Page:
It is high time Ireland get to play more fixtures in the ODI format against top teams. With the 2015 World Cup getting closer, experience and exposure is the need of the hour. Hopefully, Ireland will host a few full-members in the coming home season. No longer can the team survive on playing only Associates and a few sporadic fixtures here and there against full members.  Sometimes it seems as if the ‘established’ nations are apprehensive of losing to Ireland, and thereby avoid playing them. It is time to seriously include Ireland into the international calendar.

  Three cheers to Ireland for completing a fantastic year!

VIEWPOINT – An Ashes turnaround like no other

  Not even the staunchest supporters of the Baggy Greens would have imagined that the 2013-14 Ashes would be decided in favour of their team in the first three Tests itself. It has all happened so suddenly – England, who came Down Under on the back of three successive Ashes triumphs, were made to eat humble pie in a defeat reminiscent of their 1990’s travails.

  It is difficult to pinpoint what went so wrong with the Englishmen. Rather, it has been the Australians who have devoured their rivals with a renewed hunger seen after a long time. England’s weaknesses notwithstanding, Michael Clarke’s men have to be given full credit for scripting probably the most amazing turnaround in Ashes history. The painful memories of the 2010-11 defeat – when they lost a home Ashes for the first time in 24 years – have been well and truly consigned to the dustbin of history.

Australia-Ashes-Win-Celebration-628       The smiles are back, the beer is flowing again. The Australians rejoice their regaining of the Ashes after 7 years (source – triplem.com.au)

  At the start of the first leg of an unusual back-to-back Ashes season in England back in July, Australia were in doldrums. They could not have expected a worse build-up to the series – their coach Mickey Arthur was sacked before the first ball was bowled, they had just come off a humiliating 4-0 whitewash defeat in India, there were reports of in-fighting within the team and the many soothsayers had already given their points of view. The legendary Ian Botham loudly proclaimed that he was confident of a 10-0 victory for England over both the series. Australian experts themselves showed scarce belief in their own team, with most of them writing them off much in advance. But then, Australia finally looked like doing something sensible when they appointed Darren Lehmann, a man who totally understood the Australian cricket culture, as their new coach.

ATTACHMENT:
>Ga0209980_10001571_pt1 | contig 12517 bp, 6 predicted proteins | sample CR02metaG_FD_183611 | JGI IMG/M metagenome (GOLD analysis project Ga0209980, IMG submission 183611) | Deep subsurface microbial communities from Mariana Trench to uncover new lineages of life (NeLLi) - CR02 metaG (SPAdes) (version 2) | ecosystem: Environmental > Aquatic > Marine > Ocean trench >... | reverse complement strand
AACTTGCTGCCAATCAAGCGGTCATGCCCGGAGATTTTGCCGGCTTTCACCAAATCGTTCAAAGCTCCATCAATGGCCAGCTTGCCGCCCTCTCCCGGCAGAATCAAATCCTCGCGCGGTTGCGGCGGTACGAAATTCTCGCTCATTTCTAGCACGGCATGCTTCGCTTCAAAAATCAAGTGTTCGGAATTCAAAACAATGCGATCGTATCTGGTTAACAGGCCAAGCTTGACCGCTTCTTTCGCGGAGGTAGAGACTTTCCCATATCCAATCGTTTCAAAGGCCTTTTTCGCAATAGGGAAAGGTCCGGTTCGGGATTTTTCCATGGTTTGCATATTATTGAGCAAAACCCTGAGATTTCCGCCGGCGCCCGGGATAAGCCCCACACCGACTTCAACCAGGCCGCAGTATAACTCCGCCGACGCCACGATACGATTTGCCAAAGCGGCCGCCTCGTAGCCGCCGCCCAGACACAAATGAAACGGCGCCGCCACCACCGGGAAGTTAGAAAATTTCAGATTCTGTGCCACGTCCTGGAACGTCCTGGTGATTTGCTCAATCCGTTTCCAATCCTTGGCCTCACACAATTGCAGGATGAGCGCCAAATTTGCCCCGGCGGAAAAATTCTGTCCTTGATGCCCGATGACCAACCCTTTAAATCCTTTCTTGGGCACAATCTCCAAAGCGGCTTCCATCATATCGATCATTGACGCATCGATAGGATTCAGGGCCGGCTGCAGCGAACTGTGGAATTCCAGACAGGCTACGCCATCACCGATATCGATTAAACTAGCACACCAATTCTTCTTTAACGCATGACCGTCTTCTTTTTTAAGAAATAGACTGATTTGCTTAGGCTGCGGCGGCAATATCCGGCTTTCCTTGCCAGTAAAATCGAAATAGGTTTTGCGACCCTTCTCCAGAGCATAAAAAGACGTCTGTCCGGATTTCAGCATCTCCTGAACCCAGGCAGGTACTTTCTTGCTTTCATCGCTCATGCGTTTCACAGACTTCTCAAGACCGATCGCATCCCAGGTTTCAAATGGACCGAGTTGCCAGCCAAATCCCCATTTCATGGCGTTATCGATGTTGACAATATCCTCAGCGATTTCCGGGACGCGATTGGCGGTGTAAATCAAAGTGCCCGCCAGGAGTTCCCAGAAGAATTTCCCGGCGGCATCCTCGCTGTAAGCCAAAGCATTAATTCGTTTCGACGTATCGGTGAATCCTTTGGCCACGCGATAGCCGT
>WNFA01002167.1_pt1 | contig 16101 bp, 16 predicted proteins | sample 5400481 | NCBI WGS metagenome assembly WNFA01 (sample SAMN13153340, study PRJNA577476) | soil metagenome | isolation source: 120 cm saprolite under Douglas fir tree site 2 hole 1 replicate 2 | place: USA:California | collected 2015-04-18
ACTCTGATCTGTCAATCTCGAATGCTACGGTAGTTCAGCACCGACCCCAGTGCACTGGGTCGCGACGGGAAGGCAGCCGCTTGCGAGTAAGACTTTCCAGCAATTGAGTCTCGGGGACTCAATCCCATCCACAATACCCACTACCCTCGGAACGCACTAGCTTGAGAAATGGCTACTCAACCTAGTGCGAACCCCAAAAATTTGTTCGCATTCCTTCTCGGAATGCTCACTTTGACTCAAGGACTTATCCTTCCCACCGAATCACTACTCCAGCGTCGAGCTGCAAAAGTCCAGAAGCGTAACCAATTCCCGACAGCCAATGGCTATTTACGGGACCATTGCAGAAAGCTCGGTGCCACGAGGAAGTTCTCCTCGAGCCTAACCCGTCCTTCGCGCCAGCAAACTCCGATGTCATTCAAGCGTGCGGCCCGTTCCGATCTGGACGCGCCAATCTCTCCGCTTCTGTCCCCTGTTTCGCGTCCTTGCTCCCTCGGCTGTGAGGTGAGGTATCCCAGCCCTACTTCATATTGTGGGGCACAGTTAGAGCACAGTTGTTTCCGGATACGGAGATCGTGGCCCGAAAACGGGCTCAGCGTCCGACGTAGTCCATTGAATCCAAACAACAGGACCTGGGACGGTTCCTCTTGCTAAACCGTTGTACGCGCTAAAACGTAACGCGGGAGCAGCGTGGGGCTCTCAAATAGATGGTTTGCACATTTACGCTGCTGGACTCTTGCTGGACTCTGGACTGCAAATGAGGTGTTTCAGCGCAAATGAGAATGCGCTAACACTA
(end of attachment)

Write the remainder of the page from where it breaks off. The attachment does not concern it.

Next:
A controversial Test at Trent Bridge ended in a 14-run win for the hosts, but Australia had showed they were no pushovers. As the series progressed, England were found wanting on quite a few fronts, and were generally bailed out by the heroics of Ian Bell (hundreds in all three wins) or Stuart Broad (who took 6/50 in the fourth Test to seal the Ashes). England won 3-0, but the story could well have been different. Except for the 347-run thrashing at Lord’s, every other game had a possibility of an Australian win at some point.

  Yet, to many, England came to Australia in early November as firm favourites to clinch a fourth Ashes series in a row. The selection was criticised a bit – Nick Compton was ignored again, Graham Onions overlooked in spite of being in top form for Durham, Steve Finn was retained and Boyd Rankin too got a place in the 17-man squad. Nevertheless, the seasoned campaigners had every reason to believe that they could vanquish the Aussies again – Alastair Cook, Jonathan Trott, Kevin Pietersen, Matt Prior, Greame Swann, Stuart Broad and James Anderson seemed like enough ammunition. Surely, all of these could not fail collectively at the same time?

mitch_2763083b    The menacing bowling of the resurgent Mitchell Johnson has been the single biggest factor in England’s sudden capitulation (source – telegraph.co.uk)

  As the opening day at the Gabba arrived, Australia’s top-order came a cropper again, with Stuart Broad – much-maligned for not walking at a crucial juncture in the Trent Bridge Test – reducing the hosts to 132/6. No one could have foreseen that this was going to be the only day (so far) in the series where England could have said to have an upper hand. From Day 2, it all began to go downhill. England’s batsmen ran into Mitchell Johnson. Yes, the same Johnson of ‘He bowls to the left, He bowls to the right, That Mitchell Johnson, His bowling is shite’ fame. Having been recalled to the Test team after a string of quality spells in the ODI’s in India, Johnson’s spell on the second day at the Gabba sowed the seeds of apprehension in the English batsmen’s minds.